Custom Big Fish Bowl with Proteins & Sauce on the side. $13.
I took the advice of some Yelpers, and opted to have my protein left on the side, and sauces individually packaged, since I had no idea which sauces I'd like, and I wasn't certain I'd eat the whole bowl in one sitting, so I wanted to keep the other ingredients from getting soggy.
Sauces: Traditional yuzu, Wasabi Cream, Srirach Aioli.
So, starting with the sauces.  I kinda wanted to try them all, but I settled on three, both of the creamy options, plus just the traditional yuzu, since, well it was tradition.

I wasn't impressed with any.

The wasabi cream did have a tiny bit of kick, but it seemed to just be, literally, wasabi sour cream.  I expected something ... more, not sure what.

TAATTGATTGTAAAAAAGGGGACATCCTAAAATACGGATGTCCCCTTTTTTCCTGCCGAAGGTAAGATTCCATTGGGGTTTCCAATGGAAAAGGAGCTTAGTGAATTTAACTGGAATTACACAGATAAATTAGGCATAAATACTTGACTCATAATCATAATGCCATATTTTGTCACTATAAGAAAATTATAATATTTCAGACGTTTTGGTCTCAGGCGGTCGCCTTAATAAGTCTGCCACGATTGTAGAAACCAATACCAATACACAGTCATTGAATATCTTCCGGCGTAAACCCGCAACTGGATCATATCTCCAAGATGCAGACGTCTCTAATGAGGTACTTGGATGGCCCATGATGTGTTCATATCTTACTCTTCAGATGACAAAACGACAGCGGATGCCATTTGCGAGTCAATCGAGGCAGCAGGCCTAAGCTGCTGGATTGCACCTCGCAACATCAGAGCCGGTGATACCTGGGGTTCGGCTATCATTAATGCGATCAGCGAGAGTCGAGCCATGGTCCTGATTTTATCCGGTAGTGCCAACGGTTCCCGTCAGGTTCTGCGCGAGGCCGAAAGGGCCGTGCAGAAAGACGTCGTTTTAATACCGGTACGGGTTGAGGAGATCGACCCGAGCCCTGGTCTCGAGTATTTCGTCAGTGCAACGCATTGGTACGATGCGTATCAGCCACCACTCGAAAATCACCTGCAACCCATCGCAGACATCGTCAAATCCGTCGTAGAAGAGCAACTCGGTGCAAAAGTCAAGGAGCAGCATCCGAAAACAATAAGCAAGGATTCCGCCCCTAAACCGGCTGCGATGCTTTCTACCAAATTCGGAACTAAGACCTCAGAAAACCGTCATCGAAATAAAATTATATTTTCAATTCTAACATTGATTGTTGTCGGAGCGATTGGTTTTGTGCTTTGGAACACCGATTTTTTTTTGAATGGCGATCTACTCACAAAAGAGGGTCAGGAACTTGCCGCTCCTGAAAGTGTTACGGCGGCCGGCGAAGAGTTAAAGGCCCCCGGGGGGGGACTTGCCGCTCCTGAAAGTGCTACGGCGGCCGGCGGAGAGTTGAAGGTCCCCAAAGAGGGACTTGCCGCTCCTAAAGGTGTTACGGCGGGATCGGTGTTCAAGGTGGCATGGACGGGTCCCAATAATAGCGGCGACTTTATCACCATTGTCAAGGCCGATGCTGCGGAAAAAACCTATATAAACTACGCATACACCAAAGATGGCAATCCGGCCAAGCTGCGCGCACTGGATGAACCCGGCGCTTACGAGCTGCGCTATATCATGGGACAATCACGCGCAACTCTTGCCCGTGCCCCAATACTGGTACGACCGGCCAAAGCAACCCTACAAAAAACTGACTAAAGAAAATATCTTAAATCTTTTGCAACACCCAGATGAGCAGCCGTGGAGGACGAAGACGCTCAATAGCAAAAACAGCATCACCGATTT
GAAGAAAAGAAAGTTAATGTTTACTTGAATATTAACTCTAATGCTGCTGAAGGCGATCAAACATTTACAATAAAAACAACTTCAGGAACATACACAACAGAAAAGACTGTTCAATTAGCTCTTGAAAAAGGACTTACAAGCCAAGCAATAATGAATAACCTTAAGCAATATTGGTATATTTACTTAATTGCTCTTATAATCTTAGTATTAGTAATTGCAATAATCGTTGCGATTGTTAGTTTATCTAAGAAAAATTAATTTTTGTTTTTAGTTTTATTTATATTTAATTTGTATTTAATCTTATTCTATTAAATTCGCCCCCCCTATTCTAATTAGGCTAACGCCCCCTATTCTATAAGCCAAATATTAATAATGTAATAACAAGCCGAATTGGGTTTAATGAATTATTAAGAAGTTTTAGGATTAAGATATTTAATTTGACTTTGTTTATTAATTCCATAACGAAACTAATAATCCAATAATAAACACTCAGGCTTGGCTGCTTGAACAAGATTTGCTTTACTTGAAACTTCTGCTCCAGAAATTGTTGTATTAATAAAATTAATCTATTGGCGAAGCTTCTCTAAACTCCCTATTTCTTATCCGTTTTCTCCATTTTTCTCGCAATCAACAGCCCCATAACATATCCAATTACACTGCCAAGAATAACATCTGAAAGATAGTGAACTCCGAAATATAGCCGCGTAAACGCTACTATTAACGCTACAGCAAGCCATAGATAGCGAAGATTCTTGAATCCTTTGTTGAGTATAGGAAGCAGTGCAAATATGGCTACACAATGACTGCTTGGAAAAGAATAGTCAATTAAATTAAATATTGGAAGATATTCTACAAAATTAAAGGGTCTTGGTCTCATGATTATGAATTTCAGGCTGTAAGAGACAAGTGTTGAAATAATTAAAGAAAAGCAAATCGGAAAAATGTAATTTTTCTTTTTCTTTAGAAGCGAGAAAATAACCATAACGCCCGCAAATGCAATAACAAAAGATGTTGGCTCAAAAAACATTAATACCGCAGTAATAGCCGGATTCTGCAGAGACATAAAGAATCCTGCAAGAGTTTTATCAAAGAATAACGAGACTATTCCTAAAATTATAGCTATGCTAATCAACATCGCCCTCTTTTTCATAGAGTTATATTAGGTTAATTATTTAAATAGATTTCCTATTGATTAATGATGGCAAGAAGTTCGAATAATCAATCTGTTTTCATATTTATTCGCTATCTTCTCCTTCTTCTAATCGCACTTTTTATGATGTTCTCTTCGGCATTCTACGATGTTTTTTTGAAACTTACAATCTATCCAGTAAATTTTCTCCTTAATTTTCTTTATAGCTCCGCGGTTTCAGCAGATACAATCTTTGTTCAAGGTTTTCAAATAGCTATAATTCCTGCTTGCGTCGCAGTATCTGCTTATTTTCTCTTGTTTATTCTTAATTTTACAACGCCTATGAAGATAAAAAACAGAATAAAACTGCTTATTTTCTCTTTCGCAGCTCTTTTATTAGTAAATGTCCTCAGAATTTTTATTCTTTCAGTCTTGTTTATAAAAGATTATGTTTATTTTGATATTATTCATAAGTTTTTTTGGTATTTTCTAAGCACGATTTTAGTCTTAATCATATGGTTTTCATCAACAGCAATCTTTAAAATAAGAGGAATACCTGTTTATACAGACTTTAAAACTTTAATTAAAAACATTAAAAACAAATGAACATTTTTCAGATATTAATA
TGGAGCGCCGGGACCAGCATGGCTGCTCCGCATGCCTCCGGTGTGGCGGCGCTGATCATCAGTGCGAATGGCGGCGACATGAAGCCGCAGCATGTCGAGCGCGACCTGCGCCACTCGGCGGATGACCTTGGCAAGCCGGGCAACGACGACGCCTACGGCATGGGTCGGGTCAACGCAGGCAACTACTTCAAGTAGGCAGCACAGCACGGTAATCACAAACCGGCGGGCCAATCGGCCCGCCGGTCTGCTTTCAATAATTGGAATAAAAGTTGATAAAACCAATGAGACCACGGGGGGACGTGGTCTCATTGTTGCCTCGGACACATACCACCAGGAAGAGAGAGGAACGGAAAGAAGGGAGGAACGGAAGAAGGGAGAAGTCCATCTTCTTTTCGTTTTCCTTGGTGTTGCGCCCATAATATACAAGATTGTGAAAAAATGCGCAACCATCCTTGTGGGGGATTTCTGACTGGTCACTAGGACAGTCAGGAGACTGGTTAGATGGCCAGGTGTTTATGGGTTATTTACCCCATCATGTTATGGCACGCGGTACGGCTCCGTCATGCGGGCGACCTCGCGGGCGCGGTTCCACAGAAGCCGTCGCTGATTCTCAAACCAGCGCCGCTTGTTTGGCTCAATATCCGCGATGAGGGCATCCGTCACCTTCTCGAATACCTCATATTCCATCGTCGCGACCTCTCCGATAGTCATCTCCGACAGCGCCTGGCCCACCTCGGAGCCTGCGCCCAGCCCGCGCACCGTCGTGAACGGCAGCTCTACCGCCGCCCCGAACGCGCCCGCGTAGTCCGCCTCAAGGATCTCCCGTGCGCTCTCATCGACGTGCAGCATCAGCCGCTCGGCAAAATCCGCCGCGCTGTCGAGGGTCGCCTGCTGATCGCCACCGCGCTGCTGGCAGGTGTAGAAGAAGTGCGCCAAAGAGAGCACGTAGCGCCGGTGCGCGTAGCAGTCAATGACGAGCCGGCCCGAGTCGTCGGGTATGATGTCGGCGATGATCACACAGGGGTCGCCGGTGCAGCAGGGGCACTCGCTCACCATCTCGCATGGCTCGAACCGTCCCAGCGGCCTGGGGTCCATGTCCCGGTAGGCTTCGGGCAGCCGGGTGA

The "srirach" aioli was creamier and richer, since it was aioli, but, I hated the flavor of it.  I don't dislike sriracha, but, this was just not tasty.

So, two sauces down, the ones I expected to love, since I'm all about creamy sauces.  I wish they had miso aioli.

The traditional yuzu was fairly boring, very light, it really tasted just like watered down soy sauce.

I'm very glad I left these on the side, and more glad that I had alternate dressings at home I could use instead.
Proteins: Salmon, Tuna, Octopus.
For proteins, the only one I really wanted was octopus (really, I wanted scallops or crab, but, not options), but the salmon looked good so I added it, and I got the "tuna" for a friend.

The octopus was horrible.  So chewy.  So rubbery.  The mix of pieces was good though.

The salmon was good.  It did indeed seem fresh, the flavor was good, the cuts were good.  The portion fairly small.

I didn't try the tuna, but it too did look decent quality.
Kale Bowl with Toppings.